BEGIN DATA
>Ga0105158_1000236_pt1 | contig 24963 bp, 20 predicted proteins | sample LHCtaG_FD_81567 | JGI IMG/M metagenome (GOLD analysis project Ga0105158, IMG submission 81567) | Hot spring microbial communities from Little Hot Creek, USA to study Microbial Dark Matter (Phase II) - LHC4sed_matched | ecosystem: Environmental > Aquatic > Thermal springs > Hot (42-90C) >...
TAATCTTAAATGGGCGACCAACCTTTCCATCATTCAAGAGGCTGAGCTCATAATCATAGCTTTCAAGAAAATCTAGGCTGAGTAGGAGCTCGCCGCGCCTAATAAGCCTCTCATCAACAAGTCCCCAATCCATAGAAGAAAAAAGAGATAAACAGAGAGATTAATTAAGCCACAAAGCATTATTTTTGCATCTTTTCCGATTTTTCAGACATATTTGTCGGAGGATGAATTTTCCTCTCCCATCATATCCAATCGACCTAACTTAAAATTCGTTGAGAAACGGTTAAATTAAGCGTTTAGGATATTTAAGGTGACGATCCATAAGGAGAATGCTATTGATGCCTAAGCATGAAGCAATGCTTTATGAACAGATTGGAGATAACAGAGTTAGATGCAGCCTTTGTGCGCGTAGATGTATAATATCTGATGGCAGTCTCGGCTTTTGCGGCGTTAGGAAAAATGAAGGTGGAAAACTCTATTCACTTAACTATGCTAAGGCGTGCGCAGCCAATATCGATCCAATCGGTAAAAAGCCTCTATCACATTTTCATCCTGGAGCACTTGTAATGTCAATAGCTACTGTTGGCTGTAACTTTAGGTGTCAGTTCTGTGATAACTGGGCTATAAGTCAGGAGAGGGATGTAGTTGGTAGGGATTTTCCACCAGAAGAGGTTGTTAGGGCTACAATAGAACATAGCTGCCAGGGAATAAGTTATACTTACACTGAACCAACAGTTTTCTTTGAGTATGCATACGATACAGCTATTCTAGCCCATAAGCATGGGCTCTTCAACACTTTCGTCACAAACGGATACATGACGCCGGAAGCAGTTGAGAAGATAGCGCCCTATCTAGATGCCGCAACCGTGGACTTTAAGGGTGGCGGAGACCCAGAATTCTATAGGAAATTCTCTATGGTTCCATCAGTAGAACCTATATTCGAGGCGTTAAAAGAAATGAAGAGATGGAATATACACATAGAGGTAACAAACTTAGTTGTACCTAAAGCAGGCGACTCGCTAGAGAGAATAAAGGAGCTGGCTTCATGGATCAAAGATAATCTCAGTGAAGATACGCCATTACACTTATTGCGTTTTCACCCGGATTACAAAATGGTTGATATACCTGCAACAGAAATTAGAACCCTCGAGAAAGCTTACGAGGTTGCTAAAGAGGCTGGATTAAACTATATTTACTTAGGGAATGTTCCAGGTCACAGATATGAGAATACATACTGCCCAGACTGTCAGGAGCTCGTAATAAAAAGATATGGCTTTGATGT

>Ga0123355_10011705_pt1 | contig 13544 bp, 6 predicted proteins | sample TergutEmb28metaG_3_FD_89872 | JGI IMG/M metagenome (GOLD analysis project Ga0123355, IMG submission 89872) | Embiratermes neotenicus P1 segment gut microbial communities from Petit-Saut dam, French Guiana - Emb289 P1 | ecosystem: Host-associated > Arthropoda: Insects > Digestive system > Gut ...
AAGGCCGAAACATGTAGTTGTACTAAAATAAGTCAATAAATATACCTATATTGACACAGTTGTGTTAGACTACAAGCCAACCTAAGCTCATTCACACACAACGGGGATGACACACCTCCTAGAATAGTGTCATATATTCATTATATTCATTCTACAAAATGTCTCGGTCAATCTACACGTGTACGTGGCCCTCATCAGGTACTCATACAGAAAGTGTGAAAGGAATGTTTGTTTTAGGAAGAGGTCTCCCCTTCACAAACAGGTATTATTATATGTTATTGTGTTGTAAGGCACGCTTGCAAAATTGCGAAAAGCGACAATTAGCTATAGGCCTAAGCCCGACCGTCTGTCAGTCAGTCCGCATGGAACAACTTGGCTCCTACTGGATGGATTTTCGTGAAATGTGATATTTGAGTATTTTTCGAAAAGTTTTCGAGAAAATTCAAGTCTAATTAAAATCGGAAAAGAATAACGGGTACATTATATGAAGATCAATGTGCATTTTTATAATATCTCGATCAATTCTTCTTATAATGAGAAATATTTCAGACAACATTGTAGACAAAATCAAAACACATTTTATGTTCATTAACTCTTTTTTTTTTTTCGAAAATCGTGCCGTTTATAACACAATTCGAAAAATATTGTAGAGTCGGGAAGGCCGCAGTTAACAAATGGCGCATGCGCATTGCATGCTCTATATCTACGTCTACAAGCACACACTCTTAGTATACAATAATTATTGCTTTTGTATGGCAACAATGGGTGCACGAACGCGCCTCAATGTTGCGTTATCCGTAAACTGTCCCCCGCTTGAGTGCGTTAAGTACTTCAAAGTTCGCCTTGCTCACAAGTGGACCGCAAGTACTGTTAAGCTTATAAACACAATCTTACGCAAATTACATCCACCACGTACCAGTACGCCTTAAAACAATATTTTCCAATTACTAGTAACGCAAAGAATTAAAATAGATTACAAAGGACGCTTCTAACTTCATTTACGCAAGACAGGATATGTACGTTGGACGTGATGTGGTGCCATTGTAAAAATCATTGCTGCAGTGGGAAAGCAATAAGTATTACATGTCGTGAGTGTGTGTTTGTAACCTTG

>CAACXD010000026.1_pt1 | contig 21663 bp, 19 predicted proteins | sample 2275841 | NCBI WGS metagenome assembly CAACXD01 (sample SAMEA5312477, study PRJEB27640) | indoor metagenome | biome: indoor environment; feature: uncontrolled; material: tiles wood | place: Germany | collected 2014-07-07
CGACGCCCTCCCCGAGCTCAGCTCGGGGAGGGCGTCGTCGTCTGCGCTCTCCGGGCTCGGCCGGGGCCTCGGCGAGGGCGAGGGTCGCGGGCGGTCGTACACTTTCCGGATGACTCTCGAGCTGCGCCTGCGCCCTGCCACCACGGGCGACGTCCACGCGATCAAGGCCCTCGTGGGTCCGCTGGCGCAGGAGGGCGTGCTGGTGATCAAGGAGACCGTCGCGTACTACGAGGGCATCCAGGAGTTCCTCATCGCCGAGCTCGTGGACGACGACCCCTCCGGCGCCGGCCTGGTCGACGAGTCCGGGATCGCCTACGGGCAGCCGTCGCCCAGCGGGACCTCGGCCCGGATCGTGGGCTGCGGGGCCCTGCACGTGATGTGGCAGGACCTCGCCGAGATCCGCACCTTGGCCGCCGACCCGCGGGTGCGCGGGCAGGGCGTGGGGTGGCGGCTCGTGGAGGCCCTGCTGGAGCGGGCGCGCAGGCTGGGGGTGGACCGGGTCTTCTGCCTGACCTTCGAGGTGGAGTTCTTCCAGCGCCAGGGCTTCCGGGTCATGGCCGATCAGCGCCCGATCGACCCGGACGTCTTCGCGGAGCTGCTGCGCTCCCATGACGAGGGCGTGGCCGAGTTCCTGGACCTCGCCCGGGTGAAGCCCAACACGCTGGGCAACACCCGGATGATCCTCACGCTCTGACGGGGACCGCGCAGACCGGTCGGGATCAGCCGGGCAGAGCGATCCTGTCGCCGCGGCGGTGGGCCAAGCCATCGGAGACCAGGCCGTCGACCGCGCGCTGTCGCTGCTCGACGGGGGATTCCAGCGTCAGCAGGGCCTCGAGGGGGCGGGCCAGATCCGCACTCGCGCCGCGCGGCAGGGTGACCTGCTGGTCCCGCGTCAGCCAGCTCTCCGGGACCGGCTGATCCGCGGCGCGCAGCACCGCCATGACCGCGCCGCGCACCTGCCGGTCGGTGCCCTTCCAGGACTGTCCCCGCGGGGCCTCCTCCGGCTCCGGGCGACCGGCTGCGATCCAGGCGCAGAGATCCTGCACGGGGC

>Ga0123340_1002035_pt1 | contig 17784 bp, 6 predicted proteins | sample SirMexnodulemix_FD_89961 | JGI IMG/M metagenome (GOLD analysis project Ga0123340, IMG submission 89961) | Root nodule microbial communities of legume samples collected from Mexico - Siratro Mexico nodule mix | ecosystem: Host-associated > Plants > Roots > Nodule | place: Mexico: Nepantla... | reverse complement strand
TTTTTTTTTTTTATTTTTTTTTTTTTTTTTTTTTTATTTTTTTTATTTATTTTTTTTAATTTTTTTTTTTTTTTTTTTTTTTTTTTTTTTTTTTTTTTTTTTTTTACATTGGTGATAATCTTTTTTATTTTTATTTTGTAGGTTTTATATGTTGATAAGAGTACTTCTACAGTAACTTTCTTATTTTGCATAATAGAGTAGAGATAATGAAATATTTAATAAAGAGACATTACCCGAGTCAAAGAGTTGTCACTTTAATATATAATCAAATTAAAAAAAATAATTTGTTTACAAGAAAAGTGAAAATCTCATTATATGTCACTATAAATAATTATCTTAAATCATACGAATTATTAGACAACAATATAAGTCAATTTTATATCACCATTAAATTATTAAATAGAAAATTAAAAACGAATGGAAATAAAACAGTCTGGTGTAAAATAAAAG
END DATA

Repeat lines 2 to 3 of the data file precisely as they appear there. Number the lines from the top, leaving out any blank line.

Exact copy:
TAATCTTAAATGGGCGACCAACCTTTCCATCATTCAAGAGGCTGAGCTCATAATCATAGCTTTCAAGAAAATCTAGGCTGAGTAGGAGCTCGCCGCGCCTAATAAGCCTCTCATCAACAAGTCCCCAATCCATAGAAGAAAAAAGAGATAAACAGAGAGATTAATTAAGCCACAAAGCATTATTTTTGCATCTTTTCCGATTTTTCAGACATATTTGTCGGAGGATGAATTTTCCTCTCCCATCATATCCAATCGACCTAACTTAAAATTCGTTGAGAAACGGTTAAATTAAGCGTTTAGGATATTTAAGGTGACGATCCATAAGGAGAATGCTATTGATGCCTAAGCATGAAGCAATGCTTTATGAACAGATTGGAGATAACAGAGTTAGATGCAGCCTTTGTGCGCGTAGATGTATAATATCTGATGGCAGTCTCGGCTTTTGCGGCGTTAGGAAAAATGAAGGTGGAAAACTCTATTCACTTAACTATGCTAAGGCGTGCGCAGCCAATATCGATCCAATCGGTAAAAAGCCTCTATCACATTTTCATCCTGGAGCACTTGTAATGTCAATAGCTACTGTTGGCTGTAACTTTAGGTGTCAGTTCTGTGATAACTGGGCTATAAGTCAGGAGAGGGATGTAGTTGGTAGGGATTTTCCACCAGAAGAGGTTGTTAGGGCTACAATAGAACATAGCTGCCAGGGAATAAGTTATACTTACACTGAACCAACAGTTTTCTTTGAGTATGCATACGATACAGCTATTCTAGCCCATAAGCATGGGCTCTTCAACACTTTCGTCACAAACGGATACATGACGCCGGAAGCAGTTGAGAAGATAGCGCCCTATCTAGATGCCGCAACCGTGGACTTTAAGGGTGGCGGAGACCCAGAATTCTATAGGAAATTCTCTATGGTTCCATCAGTAGAACCTATATTCGAGGCGTTAAAAGAAATGAAGAGATGGAATATACACATAGAGGTAACAAACTTAGTTGTACCTAAAGCAGGCGACTCGCTAGAGAGAATAAAGGAGCTGGCTTCATGGATCAAAGATAATCTCAGTGAAGATACGCCATTACACTTATTGCGTTTTCACCCGGATTACAAAATGGTTGATATACCTGCAACAGAAATTAGAACCCTCGAGAAAGCTTACGAGGTTGCTAAAGAGGCTGGATTAAACTATATTTACTTAGGGAATGTTCCAGGTCACAGATATGAGAATACATACTGCCCAGACTGTCAGGAGCTCGTAATAAAAAGATATGGCTTTGATGT

>Ga0123355_10011705_pt1 | contig 13544 bp, 6 predicted proteins | sample TergutEmb28metaG_3_FD_89872 | JGI IMG/M metagenome (GOLD analysis project Ga0123355, IMG submission 89872) | Embiratermes neotenicus P1 segment gut microbial communities from Petit-Saut dam, French Guiana - Emb289 P1 | ecosystem: Host-associated > Arthropoda: Insects > Digestive system > Gut ...